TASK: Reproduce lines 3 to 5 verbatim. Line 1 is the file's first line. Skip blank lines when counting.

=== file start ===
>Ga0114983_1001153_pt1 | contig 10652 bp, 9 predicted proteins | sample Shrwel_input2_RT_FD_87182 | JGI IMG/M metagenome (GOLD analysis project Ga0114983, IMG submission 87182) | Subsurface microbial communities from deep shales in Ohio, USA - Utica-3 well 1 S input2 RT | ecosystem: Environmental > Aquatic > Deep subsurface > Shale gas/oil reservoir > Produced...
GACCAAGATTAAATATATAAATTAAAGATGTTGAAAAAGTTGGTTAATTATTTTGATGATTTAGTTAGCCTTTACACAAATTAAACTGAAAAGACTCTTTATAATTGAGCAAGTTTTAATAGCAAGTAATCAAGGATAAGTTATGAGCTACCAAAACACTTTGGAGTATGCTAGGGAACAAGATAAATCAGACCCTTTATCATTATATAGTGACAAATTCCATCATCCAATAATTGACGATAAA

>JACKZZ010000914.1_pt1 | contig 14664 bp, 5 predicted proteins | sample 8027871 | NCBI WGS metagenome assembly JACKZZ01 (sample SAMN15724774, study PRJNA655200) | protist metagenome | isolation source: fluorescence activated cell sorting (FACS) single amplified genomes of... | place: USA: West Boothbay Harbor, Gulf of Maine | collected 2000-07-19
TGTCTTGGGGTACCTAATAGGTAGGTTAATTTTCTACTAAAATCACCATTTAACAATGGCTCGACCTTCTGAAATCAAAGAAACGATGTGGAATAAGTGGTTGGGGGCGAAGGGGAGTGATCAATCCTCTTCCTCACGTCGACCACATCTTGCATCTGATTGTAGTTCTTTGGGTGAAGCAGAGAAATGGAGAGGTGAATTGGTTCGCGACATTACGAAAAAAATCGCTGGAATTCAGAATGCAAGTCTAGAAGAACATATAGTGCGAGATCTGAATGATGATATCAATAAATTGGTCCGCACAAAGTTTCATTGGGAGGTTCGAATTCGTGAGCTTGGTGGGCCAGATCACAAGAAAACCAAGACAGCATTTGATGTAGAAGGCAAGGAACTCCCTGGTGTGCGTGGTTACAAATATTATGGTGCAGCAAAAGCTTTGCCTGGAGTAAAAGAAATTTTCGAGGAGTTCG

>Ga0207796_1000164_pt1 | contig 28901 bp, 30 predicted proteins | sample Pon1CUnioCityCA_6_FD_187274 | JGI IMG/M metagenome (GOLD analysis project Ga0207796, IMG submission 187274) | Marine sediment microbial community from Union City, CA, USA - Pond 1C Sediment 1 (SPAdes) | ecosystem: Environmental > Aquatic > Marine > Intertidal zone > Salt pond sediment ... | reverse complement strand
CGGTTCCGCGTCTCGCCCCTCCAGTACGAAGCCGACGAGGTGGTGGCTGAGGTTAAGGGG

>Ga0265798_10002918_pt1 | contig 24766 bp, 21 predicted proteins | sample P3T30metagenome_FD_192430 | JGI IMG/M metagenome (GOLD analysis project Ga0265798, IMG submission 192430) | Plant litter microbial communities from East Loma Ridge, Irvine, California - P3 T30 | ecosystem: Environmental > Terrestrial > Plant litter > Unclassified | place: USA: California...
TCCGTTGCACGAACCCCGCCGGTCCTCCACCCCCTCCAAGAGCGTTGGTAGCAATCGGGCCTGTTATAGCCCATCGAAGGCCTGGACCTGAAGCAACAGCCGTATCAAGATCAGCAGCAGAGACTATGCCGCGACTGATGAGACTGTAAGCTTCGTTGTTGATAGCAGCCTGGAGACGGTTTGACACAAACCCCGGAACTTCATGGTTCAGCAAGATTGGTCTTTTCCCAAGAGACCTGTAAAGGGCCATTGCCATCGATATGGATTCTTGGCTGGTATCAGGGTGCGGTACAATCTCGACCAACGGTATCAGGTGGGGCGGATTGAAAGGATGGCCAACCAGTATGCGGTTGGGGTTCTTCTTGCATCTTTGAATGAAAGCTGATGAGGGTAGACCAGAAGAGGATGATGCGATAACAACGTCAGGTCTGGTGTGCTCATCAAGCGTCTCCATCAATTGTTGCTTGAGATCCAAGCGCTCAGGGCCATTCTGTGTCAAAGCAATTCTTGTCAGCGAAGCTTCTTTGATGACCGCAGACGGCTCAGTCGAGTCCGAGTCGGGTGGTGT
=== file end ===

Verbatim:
>JACKZZ010000914.1_pt1 | contig 14664 bp, 5 predicted proteins | sample 8027871 | NCBI WGS metagenome assembly JACKZZ01 (sample SAMN15724774, study PRJNA655200) | protist metagenome | isolation source: fluorescence activated cell sorting (FACS) single amplified genomes of... | place: USA: West Boothbay Harbor, Gulf of Maine | collected 2000-07-19
TGTCTTGGGGTACCTAATAGGTAGGTTAATTTTCTACTAAAATCACCATTTAACAATGGCTCGACCTTCTGAAATCAAAGAAACGATGTGGAATAAGTGGTTGGGGGCGAAGGGGAGTGATCAATCCTCTTCCTCACGTCGACCACATCTTGCATCTGATTGTAGTTCTTTGGGTGAAGCAGAGAAATGGAGAGGTGAATTGGTTCGCGACATTACGAAAAAAATCGCTGGAATTCAGAATGCAAGTCTAGAAGAACATATAGTGCGAGATCTGAATGATGATATCAATAAATTGGTCCGCACAAAGTTTCATTGGGAGGTTCGAATTCGTGAGCTTGGTGGGCCAGATCACAAGAAAACCAAGACAGCATTTGATGTAGAAGGCAAGGAACTCCCTGGTGTGCGTGGTTACAAATATTATGGTGCAGCAAAAGCTTTGCCTGGAGTAAAAGAAATTTTCGAGGAGTTCG

>Ga0207796_1000164_pt1 | contig 28901 bp, 30 predicted proteins | sample Pon1CUnioCityCA_6_FD_187274 | JGI IMG/M metagenome (GOLD analysis project Ga0207796, IMG submission 187274) | Marine sediment microbial community from Union City, CA, USA - Pond 1C Sediment 1 (SPAdes) | ecosystem: Environmental > Aquatic > Marine > Intertidal zone > Salt pond sediment ... | reverse complement strand